I often say how blessed we are with our friends, and, over the last year, have discovered how valuable they really are!

Sleep well, and wake up rested,


It was written Fri. July 27th, and I like it because it reminds me to honor the friendships I have, off , as wellline, and that I am beginning to get to know a few people on line as well. I included the picture because it looks exactly like our new Chuhuahua, Roxy, who is one year old and weighs less than 3 lbs!

What do people think of my entry?


Wednesday, August 18, 2004

Ball Gown


I have finally decided what to wear to the Ball Saturday night. I always wanted to go to a fancy dress ball, and although I'll be late, I'll definitely put in an appearance. Some friends are giving a party for Rene's B-day Sat evening, as well, so I will have to rush home and change out of my jeans and t-shirt into this sumptious gown. I'll probably need a dresser ,too, some wench who can put me together and dress my hair. I'd nominate Rene for the job, but she would die laughing before I got my first undergarment on! Soooo... what do you think?

See you there!




Monday, August 16, 2004

Happy B-Day, Rene!

Fireworks WallpaperToday is Rene's 65th Birthday!  She is very proud of herself. She says her life is the only thing she has showed up for everyday, in good times and bad, in sickness and in health, without fail, for 65 years; she has earned her pride.

She is also only 9 in reverse dog years. You can't imagine how much trouble it is to hang out with a mischevious 9 year old who has the money of a 65 year old! She has been known to buy herself yet another computer "because I want one." She has 2 bobblehead chihuahuas on the dashboard of her car, so that if she asks,"shall I be good and go home for lunch, or stop at MacD's for a whopper, both dogs nod yes, thereby out voting her so she always stops for junk food.

She also started out her day by setting off fireworks at 11:30 am, to celebrate. More fireworks will follow tonight for her and the neighborhood kids. She has a special bond with these kids, most of whom have known her their whole lives.They all think she is agreeably crazy. And she is! She flirts with every child she passes in the grocery store or restaurant. She brought CT quarters to England last year, handing them  out to children(and adults), with an eplaination of the Charter Oak on the back.

She works hard to enjoy the childhood she missed as a child, and I am lucky enough to be the person she has picked to go along for the ride!

So, Rene,

Happy Birthday! And Many More!

Blessings, Margo

Family Reunion, continued

Tuesday morning the phone rang at 7:30 am in the hotel where we were asleep. It took me a long time to find it, but I already knew it was Catherine calling from the hospital. Panic set in; would she be having surgery to open her hand to drain the infection? When I finally found the phone, Catherine's wan voice informed me no surgery today, but it was still a possibility, and that she couldn't sleep in a hospital.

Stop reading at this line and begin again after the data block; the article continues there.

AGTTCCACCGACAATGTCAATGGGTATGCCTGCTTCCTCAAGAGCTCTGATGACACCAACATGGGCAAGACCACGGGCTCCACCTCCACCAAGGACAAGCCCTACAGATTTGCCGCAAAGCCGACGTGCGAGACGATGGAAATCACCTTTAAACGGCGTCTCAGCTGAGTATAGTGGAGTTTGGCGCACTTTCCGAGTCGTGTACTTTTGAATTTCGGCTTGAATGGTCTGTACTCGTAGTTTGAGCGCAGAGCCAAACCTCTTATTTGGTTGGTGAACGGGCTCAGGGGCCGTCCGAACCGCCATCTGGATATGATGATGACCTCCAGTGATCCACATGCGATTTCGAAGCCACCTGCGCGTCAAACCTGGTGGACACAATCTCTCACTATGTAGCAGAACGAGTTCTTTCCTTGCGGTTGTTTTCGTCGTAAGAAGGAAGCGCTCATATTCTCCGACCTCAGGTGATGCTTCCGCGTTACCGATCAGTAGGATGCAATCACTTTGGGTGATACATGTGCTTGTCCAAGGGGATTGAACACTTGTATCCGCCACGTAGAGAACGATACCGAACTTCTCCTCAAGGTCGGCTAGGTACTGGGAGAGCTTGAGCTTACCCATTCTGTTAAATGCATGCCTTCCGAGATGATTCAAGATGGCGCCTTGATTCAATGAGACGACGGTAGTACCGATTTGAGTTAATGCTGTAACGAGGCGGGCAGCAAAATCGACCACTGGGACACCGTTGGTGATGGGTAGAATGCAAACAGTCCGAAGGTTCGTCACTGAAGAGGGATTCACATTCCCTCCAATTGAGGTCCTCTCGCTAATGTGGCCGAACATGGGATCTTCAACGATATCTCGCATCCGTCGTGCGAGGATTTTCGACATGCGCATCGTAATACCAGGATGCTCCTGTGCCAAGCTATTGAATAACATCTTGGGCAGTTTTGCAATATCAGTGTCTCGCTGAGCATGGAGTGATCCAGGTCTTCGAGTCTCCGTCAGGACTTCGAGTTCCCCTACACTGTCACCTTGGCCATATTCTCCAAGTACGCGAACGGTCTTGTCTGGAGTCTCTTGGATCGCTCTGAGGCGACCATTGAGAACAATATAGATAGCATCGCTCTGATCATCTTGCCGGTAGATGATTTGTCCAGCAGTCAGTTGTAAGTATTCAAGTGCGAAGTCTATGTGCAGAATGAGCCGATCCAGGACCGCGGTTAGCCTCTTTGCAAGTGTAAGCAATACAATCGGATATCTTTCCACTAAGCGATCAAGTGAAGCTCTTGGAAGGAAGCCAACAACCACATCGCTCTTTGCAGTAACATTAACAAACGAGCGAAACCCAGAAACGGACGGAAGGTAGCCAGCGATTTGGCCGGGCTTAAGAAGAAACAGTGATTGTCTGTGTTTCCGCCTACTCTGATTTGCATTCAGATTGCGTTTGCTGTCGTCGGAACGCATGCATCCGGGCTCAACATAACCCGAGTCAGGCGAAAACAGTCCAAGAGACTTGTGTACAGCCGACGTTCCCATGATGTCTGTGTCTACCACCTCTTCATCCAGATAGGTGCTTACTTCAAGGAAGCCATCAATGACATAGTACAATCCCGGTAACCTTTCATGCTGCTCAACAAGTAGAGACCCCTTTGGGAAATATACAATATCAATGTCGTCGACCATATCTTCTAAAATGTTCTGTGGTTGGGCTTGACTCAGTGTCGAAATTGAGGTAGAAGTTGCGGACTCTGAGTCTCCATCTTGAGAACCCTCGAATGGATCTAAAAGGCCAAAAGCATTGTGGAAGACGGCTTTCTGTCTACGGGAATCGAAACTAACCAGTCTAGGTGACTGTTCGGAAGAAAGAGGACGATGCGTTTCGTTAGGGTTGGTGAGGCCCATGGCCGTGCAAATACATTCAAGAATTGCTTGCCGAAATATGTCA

I could have told her that! One year ago I was entering into The Hospitalization From Hell, so I also understood why she had called. She needed comisseration and stuff from the cabin. I offered as much comisseration as possible after 5 hours sleep, then hauled my aching bod out of bed and fell into the shower. Soon I was on my way back to the cabin ( leaving Rene sleeping in the motel, lucky woman)

My parents were still asleep, so I wrote them a note explaining what was going on, gathered the things Catherine needed (mostly reading material because she is, after all, a librarian). Then I hit the road again, heading off on the 40 minute drive to the hospital. On the way I pondered the night before in the ER. She had been in terrible pain as the doc took the stitches out, pressed and moved the finger to get the gunk out, but she didn't want me to hold her other hand or touch her, or say anything. She responded best to wry or ironic comments about her situation, the kind she can whip off without any thought.(I am always amazed at her quick wit, which was one way we all got attention from our father during childhood. She was and is fast and funny, even drugged with painkillers barely able to keep her eyes open!)

I am the opposite, I want to have my hand held. I want to have someone reminding me to breath slowly and deeply, and muttering reassurances in my ear. But I have terrible trouble asking for what I need-we are a family of well trained stoics. Family patterns are indeed amazing.